Starring: Parineeti Chopra, Manav Kaul, Meghna Malik, Eshan Naqvi and Subhrajyoti Barat
Director: Amole Gupte
Sporting flicks have a certain flair in-built and when they are autobiographical in nature, there is an added hook for the audience. This new Amazon Prime release has both of those factors going for it as a biopic of India’s best-known female badminton player and Olympic medalist Saina Nehwal.
Saina (Chopra) has a passion and raw talent for badminton from childhoos, which it seems she imbibed from her talented district-level champion mother Usha Rani Nehwal (Malik). Between bouts of teenage tantrums and angst, Saina is largely an obedient teenager who religiously follows the tough regime set by her mother – who is her defacto coach until she enrolls in an academy to hone her raw skills.
It is only when she starts competing with some of the country’s most talented young players and begins training under hard taskmaster Rajan Sir (Kaul) as her coach that Saina’s game takes on a form capable to compete on any world stage. She not only loses the extra pounds but goes on to dazzle on the world stage and win big – not just medals and trophies but also the lucrative advertising deals that make the cash flow.
Will Saina’s ambitions get dwarfed by the dazzle of success and fame or will be stay the course to go to become India’s first female World Number One badminton champion?
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While the answer to that question is not really an unknown quotient, the film manages to inject much excitement around the outcome. A film centred around a living person, who is still very active in the sporting world, is not an easy task but the filmmakers manage to pull off the delicate balance between a commentary and sympathetic re-telling of an inspiring life story.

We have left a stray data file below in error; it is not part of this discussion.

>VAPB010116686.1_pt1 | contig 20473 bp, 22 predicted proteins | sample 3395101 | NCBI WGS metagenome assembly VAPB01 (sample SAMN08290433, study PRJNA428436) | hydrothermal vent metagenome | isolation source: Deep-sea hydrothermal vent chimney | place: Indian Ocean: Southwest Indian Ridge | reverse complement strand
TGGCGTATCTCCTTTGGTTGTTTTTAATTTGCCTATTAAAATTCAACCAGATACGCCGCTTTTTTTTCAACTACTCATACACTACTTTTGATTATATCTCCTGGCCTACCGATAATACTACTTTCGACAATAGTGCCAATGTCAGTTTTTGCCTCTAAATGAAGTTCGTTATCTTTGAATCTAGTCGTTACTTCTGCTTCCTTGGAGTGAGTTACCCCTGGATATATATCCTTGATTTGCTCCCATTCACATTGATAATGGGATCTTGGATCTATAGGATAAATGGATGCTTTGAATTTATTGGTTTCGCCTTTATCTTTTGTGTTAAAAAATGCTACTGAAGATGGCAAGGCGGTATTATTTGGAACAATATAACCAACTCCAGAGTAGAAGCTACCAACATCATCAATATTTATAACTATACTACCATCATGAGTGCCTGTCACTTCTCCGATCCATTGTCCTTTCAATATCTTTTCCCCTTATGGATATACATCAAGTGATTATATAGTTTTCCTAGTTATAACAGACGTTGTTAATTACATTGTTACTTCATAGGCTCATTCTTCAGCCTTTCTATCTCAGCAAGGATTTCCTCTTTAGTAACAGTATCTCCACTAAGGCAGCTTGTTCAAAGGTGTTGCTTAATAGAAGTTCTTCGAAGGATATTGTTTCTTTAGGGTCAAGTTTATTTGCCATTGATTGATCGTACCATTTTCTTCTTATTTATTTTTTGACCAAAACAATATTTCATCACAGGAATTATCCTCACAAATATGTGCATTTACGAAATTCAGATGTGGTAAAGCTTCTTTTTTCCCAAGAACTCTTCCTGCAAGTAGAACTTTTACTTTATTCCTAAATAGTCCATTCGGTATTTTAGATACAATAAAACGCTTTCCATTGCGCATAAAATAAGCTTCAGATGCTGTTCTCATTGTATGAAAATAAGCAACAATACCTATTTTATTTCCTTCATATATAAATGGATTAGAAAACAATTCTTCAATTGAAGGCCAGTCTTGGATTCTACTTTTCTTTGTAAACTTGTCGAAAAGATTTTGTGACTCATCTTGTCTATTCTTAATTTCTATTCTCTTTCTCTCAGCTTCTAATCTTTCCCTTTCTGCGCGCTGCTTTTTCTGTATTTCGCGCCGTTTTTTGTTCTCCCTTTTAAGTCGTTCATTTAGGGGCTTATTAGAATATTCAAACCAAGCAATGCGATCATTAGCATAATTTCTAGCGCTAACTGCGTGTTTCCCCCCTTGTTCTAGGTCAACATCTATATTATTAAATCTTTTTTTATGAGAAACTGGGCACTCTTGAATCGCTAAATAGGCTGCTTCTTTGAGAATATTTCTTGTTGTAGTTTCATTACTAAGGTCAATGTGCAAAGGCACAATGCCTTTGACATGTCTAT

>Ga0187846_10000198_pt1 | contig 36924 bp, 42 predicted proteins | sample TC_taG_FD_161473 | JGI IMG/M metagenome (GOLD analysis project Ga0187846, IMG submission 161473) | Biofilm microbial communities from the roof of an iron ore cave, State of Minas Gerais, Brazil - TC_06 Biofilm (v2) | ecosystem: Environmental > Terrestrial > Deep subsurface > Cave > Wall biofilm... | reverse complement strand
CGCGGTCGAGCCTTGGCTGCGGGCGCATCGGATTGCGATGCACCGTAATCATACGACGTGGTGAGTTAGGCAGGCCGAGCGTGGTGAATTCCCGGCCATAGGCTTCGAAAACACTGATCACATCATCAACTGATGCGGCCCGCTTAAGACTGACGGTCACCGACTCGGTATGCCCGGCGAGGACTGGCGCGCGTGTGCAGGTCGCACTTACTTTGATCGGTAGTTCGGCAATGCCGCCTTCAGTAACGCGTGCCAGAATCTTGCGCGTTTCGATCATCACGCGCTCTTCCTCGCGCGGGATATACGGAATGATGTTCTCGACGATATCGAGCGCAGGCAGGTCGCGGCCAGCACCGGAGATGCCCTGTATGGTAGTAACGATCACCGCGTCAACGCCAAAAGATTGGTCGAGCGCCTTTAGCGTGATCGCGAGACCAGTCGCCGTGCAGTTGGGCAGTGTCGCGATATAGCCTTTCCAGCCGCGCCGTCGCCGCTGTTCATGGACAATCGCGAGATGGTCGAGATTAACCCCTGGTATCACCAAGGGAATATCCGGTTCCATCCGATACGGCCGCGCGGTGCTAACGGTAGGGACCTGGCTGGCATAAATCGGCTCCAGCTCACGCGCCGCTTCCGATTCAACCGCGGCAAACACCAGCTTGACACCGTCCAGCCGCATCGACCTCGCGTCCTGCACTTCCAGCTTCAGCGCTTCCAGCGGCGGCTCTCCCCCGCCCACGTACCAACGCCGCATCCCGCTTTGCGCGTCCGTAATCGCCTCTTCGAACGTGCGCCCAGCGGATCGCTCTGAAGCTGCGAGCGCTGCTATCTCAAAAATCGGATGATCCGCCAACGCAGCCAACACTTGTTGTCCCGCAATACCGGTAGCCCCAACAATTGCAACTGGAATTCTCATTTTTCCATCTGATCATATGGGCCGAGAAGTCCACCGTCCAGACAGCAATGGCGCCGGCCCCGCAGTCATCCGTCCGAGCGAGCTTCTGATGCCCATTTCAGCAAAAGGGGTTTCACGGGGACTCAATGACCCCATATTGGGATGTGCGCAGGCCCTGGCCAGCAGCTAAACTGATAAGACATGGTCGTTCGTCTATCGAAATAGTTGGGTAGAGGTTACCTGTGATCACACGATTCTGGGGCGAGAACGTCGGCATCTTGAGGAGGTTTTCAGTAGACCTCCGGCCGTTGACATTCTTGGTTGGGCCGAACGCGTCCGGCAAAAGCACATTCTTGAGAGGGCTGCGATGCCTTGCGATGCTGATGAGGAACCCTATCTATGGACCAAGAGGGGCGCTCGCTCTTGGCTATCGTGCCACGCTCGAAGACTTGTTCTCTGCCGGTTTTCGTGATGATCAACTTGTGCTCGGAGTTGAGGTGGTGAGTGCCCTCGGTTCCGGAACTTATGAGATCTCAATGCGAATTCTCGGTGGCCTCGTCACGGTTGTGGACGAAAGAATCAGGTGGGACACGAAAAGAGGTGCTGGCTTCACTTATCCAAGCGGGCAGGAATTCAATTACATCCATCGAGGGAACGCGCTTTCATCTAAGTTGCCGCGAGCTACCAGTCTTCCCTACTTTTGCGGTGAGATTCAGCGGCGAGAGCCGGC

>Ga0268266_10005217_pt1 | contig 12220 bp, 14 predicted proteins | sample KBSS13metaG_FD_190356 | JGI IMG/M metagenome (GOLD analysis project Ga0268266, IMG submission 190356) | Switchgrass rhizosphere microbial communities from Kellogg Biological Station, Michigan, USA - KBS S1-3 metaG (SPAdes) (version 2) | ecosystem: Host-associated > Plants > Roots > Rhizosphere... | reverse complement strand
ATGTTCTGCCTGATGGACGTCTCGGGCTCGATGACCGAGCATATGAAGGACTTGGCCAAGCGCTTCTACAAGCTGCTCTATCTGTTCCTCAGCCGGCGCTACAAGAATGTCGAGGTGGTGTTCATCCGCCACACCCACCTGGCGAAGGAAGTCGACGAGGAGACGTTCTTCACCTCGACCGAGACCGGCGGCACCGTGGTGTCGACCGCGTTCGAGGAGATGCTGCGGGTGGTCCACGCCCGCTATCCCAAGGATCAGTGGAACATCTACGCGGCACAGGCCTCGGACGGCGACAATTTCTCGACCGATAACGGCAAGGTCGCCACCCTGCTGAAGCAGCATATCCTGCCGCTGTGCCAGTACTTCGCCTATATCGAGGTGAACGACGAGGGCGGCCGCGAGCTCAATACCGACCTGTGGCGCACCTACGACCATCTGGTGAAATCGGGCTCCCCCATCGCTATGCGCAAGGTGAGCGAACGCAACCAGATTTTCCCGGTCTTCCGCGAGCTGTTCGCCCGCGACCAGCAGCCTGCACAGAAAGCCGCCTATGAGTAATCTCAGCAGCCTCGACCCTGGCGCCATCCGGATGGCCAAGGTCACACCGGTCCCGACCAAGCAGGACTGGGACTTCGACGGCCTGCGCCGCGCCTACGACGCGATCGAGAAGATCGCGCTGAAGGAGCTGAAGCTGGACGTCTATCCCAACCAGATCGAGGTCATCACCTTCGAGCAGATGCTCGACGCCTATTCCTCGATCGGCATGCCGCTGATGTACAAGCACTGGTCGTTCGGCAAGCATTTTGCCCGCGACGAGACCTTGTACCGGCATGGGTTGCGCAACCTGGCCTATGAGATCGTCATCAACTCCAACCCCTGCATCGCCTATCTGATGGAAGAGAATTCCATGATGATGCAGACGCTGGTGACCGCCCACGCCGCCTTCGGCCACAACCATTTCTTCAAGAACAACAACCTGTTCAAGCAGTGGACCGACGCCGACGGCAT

Chopra does justice to the role by trying to embody the character of the real-life Saina and most of the supporting cast is equally adept, especially Kaul as the tough-talking no-nonsense Rajan Sir.
There are moments in the film that will make your eyes well up with the emotion of the sheer scale of what this young girl has achieved in a short span of time, making not just her family but a whole nation proud and paving the way for scores of other young Indian girls to feel confident to follow in her footsteps. There is also a crucial, though subtle, comment on how cricket tends to overshadow many other sports in India.
But beyond any of that critique and messaging, this is at heart a moving and uplifting story about learning to deal with not only life’s successes but also its failures.